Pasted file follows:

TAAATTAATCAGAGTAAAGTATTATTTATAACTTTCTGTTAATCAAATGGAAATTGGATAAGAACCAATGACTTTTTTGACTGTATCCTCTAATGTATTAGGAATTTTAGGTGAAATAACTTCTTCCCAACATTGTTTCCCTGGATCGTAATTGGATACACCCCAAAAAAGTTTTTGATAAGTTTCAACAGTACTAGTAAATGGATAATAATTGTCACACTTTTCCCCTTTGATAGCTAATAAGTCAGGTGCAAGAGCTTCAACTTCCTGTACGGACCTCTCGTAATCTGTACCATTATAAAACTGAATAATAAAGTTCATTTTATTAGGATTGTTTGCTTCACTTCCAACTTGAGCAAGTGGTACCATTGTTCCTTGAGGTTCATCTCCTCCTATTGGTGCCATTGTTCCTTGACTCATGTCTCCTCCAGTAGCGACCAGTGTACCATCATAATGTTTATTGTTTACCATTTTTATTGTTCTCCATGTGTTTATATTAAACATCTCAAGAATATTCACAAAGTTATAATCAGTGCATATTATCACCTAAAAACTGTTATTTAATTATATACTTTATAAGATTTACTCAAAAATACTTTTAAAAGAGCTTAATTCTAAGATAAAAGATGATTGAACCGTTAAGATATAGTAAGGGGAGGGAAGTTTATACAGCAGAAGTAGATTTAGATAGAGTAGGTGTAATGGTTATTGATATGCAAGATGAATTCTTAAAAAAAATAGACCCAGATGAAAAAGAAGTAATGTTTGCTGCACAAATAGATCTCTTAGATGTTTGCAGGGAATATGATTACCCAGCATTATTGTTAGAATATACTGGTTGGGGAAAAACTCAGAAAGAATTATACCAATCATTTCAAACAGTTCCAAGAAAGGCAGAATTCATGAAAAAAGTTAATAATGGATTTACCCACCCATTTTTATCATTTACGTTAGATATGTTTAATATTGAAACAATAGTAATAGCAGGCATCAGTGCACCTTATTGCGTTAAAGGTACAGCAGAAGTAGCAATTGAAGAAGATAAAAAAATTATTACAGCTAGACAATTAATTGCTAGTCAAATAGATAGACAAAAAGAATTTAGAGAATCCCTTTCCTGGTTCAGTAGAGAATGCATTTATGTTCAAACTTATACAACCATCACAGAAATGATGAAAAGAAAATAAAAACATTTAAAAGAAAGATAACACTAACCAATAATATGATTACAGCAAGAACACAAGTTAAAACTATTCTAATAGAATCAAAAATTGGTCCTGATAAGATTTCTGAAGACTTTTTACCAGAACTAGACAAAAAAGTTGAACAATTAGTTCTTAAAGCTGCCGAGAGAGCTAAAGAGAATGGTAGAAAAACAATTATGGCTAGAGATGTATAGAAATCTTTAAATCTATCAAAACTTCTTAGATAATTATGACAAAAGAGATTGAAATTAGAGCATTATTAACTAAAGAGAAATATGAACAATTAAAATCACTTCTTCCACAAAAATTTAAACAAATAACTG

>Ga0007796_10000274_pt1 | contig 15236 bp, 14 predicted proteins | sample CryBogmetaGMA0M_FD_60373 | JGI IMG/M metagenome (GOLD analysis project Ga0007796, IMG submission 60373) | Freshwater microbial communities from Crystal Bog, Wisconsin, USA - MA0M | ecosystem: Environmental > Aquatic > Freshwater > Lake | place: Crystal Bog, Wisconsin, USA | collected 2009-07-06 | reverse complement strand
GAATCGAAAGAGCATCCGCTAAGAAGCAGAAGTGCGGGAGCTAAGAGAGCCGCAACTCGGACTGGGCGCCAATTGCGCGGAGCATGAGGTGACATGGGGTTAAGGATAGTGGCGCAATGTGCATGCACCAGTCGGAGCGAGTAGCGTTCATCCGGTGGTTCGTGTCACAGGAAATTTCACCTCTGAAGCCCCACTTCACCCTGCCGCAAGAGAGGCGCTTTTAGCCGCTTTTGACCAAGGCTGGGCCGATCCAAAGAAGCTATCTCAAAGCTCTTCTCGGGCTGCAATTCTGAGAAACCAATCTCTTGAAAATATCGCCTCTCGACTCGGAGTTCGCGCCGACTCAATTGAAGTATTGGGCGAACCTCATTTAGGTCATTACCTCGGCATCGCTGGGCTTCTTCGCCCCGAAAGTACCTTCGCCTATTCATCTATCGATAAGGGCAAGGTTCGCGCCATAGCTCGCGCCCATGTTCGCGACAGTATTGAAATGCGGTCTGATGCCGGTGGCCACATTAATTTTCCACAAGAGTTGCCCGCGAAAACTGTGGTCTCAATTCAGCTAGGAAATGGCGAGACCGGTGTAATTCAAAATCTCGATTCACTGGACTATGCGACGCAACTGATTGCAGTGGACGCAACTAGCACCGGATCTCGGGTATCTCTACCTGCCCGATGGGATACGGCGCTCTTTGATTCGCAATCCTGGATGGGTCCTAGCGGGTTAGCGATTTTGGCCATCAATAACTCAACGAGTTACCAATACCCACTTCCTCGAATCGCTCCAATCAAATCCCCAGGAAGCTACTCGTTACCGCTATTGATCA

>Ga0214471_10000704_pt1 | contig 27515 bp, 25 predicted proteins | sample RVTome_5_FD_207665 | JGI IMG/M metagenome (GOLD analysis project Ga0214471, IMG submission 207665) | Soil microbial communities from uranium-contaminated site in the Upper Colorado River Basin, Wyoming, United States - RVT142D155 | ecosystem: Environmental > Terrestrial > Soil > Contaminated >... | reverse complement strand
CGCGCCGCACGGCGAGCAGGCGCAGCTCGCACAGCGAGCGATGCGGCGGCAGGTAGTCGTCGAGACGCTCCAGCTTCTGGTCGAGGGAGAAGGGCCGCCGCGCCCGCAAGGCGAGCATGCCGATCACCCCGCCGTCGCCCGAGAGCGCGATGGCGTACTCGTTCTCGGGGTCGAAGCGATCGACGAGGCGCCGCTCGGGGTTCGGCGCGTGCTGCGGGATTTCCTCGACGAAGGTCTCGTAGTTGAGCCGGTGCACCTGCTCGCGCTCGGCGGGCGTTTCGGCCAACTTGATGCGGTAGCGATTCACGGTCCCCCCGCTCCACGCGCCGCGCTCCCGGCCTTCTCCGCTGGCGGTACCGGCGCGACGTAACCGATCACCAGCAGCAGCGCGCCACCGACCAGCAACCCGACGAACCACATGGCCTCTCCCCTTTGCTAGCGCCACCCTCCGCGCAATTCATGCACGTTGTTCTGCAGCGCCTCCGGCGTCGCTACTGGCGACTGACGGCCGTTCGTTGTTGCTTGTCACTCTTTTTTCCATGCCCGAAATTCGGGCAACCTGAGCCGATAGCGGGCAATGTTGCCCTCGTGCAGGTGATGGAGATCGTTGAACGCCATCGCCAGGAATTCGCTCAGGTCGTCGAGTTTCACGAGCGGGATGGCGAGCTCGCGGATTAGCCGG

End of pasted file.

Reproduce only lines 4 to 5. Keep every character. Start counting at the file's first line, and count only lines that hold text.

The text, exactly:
>Ga0214471_10000704_pt1 | contig 27515 bp, 25 predicted proteins | sample RVTome_5_FD_207665 | JGI IMG/M metagenome (GOLD analysis project Ga0214471, IMG submission 207665) | Soil microbial communities from uranium-contaminated site in the Upper Colorado River Basin, Wyoming, United States - RVT142D155 | ecosystem: Environmental > Terrestrial > Soil > Contaminated >... | reverse complement strand
CGCGCCGCACGGCGAGCAGGCGCAGCTCGCACAGCGAGCGATGCGGCGGCAGGTAGTCGTCGAGACGCTCCAGCTTCTGGTCGAGGGAGAAGGGCCGCCGCGCCCGCAAGGCGAGCATGCCGATCACCCCGCCGTCGCCCGAGAGCGCGATGGCGTACTCGTTCTCGGGGTCGAAGCGATCGACGAGGCGCCGCTCGGGGTTCGGCGCGTGCTGCGGGATTTCCTCGACGAAGGTCTCGTAGTTGAGCCGGTGCACCTGCTCGCGCTCGGCGGGCGTTTCGGCCAACTTGATGCGGTAGCGATTCACGGTCCCCCCGCTCCACGCGCCGCGCTCCCGGCCTTCTCCGCTGGCGGTACCGGCGCGACGTAACCGATCACCAGCAGCAGCGCGCCACCGACCAGCAACCCGACGAACCACATGGCCTCTCCCCTTTGCTAGCGCCACCCTCCGCGCAATTCATGCACGTTGTTCTGCAGCGCCTCCGGCGTCGCTACTGGCGACTGACGGCCGTTCGTTGTTGCTTGTCACTCTTTTTTCCATGCCCGAAATTCGGGCAACCTGAGCCGATAGCGGGCAATGTTGCCCTCGTGCAGGTGATGGAGATCGTTGAACGCCATCGCCAGGAATTCGCTCAGGTCGTCGAGTTTCACGAGCGGGATGGCGAGCTCGCGGATTAGCCGG